# Introduction to Digital Image Processing and Computer by umf86597

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```									        CSC464/564 - Fall 2009

Introduction to Digital
Image Processing and
Computer Vision - Part I
John M. Weiss, Ph.D.
Department of Mathematics and Computer Science
South Dakota School of Mines and Technology
Rapid City, SD 57701-3995, USA
John.Weiss@sdsmt.edu
What Is Image Processing?
Some Definitions…
An image can often be defined in
terms of a 2-D intensity function f(x,y)
A digital image has been discretized
in both space and intensity
Digital image processing involves the
display and manipulation of digital
image data. In general, both the input
and output are digital images.
Digital Image Formation

(Gonzalez & Woods, Digital Image Processing, 2002)
Why Study Image
Processing?
The human brain is “hard-wired” for rapid
processing of visual information.
Many important application areas: desktop
publishing, medical imaging, remote sensing,
scientific data visualization.
Compelling illustration of many fundamental
concepts in computer science and mathematics.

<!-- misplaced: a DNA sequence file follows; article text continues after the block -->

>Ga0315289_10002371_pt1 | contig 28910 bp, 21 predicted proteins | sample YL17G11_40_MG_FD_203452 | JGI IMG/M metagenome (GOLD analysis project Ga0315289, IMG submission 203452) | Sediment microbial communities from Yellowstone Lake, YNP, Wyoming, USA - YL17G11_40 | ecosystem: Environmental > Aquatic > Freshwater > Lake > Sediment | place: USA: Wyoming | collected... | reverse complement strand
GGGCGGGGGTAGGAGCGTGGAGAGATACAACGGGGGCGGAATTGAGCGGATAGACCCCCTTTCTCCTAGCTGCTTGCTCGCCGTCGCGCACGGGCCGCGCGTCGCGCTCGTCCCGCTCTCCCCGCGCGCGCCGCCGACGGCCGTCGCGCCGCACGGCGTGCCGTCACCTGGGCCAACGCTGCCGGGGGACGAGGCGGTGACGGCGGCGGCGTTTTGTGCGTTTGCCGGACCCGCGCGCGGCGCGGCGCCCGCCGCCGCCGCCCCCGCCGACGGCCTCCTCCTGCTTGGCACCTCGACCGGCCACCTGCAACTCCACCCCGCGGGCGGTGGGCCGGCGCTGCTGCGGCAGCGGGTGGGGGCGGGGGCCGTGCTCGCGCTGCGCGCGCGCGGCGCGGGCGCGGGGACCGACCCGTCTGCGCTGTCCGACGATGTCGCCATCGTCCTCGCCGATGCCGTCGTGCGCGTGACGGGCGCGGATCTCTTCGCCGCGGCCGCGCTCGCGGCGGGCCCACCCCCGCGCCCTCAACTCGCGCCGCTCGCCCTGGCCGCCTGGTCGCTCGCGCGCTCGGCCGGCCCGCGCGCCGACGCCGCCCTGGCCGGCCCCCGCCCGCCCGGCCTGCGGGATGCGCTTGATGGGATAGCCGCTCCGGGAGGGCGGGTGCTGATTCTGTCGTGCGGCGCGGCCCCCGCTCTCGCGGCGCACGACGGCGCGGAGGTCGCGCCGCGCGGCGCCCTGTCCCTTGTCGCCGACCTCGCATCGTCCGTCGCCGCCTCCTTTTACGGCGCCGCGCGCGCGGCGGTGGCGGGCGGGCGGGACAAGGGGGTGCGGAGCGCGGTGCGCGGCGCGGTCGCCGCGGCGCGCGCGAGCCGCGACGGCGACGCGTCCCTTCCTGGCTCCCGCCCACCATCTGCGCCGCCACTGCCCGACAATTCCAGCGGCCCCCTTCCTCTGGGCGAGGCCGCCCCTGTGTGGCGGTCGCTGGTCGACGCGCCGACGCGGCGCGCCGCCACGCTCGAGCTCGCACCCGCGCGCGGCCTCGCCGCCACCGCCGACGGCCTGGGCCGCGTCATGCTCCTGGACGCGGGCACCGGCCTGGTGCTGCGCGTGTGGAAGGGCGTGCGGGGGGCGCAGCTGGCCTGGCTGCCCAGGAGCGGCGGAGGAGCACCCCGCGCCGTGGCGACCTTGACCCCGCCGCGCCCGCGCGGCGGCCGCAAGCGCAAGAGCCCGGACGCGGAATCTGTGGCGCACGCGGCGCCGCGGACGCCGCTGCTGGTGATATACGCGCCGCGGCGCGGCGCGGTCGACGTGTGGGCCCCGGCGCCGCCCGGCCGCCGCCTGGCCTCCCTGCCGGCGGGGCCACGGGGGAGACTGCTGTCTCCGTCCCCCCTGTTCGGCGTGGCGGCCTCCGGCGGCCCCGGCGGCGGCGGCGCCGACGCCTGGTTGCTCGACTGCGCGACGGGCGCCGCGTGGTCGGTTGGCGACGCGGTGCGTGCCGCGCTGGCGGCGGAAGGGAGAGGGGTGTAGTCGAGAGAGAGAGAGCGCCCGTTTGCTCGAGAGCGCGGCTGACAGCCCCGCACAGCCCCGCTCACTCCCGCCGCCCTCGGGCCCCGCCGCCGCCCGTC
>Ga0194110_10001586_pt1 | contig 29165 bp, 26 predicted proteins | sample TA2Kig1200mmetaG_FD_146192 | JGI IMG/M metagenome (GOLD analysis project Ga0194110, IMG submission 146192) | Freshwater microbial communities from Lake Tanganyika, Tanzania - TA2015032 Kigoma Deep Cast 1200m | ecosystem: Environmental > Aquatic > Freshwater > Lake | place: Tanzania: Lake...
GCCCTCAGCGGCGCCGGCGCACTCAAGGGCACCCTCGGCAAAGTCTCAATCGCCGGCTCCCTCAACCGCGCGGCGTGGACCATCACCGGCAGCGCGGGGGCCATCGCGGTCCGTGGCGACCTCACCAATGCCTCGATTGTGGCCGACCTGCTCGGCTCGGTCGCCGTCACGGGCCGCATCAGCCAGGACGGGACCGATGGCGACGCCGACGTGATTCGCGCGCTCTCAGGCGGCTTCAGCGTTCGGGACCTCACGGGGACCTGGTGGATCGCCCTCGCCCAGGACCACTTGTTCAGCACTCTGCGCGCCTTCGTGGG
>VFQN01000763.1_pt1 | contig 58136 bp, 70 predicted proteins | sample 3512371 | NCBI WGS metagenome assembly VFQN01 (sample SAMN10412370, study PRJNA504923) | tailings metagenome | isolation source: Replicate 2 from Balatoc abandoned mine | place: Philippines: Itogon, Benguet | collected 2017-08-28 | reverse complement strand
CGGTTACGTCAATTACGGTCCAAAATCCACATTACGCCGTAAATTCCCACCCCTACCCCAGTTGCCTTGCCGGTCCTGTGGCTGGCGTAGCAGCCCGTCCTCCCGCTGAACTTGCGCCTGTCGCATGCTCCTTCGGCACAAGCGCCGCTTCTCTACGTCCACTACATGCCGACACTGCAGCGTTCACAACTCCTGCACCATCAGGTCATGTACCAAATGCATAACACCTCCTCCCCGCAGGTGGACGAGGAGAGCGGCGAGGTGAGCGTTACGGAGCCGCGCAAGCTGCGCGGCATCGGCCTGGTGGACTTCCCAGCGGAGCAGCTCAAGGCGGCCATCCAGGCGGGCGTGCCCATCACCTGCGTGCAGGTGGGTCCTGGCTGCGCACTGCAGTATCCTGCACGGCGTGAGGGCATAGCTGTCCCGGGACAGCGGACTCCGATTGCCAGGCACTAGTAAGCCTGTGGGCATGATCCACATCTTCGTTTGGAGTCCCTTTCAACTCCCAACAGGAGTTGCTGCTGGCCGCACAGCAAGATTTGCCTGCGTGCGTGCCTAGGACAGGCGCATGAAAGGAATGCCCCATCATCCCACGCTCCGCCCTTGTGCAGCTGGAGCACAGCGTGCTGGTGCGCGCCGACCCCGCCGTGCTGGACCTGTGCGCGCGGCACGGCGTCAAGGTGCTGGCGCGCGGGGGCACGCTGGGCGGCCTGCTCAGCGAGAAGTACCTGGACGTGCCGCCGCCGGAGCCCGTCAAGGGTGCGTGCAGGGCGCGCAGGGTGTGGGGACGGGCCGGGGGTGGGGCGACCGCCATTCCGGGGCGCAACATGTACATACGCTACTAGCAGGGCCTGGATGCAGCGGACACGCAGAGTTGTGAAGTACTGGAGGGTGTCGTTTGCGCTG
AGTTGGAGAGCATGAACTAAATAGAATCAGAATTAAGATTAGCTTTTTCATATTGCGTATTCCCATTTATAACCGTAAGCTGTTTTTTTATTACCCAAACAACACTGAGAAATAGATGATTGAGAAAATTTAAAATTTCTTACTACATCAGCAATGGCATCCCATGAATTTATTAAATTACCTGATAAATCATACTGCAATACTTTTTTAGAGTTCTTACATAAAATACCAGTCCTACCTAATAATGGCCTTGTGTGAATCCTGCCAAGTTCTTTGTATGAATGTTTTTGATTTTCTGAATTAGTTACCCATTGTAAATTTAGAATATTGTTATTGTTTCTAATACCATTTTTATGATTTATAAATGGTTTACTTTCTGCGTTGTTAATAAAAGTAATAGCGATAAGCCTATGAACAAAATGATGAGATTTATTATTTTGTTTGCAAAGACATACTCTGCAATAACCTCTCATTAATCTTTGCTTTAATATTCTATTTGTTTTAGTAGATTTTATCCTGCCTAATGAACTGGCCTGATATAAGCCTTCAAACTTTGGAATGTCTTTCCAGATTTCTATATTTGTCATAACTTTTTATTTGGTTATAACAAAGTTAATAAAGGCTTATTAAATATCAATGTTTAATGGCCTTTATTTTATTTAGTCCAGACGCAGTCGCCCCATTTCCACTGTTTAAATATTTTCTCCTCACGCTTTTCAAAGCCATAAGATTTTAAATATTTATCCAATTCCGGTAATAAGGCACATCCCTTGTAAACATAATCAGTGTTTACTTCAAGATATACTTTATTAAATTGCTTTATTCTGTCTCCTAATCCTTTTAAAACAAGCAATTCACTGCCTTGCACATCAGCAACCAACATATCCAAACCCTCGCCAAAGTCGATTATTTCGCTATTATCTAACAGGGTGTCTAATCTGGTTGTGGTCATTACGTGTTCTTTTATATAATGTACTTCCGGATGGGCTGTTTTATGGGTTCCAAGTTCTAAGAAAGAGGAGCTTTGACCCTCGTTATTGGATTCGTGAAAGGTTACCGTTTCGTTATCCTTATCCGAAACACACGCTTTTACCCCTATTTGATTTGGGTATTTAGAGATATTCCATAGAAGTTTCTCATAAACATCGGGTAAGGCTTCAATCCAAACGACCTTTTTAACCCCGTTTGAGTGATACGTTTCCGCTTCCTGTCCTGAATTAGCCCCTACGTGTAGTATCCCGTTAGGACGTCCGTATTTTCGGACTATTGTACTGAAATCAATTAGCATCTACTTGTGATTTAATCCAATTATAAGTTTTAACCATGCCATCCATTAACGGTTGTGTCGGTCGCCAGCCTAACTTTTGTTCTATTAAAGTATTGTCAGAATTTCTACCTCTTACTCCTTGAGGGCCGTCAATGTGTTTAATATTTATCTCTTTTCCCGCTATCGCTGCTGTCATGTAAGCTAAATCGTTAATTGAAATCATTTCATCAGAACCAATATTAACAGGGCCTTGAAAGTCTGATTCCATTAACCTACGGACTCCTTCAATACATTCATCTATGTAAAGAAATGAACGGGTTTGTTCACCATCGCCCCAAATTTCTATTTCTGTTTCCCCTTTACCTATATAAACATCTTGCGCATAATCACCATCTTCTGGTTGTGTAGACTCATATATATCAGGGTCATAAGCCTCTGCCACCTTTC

Digital photography is rapidly replacing film.
Image processing is fun!
Major Topic Areas in
Digital Image Processing
Image digitization and display
Image enhancement
Image restoration
Image encoding
Image analysis
Related Fields of Study

computer graphics = image synthesis
⇓
image processing = image manipulation
⇑
computer vision = image analysis
Image Digitization

A continuous image f(x,y) is digitized
in both space and intensity.
Digitization is similar to placing a
rectangular grid over the image, and
storing the average intensity value in
each grid element.
Grid elements are known as pixels.
Image Digitization

(Gonzalez & Woods, Digital Image Processing, 2002)
Sampling

Digitization in space is known as
sampling.
Spatial resolution of the digitized
image is determined by the grid
spacing (pixel size):
M rows * N columns → MN pixels
Spatial Artifacts

artifacts. In an extreme case, individual
pixels may be resolved, and the image
takes on a blocky, pixellated appearance.
Sampling theory relates spatial resolution
to pixel size. Inadequate sampling can
produce aliasing artifacts.
Digitization Artifacts:
Quantization

Intensity digitization is known as quantization,
and produces a set of discrete intensity levels.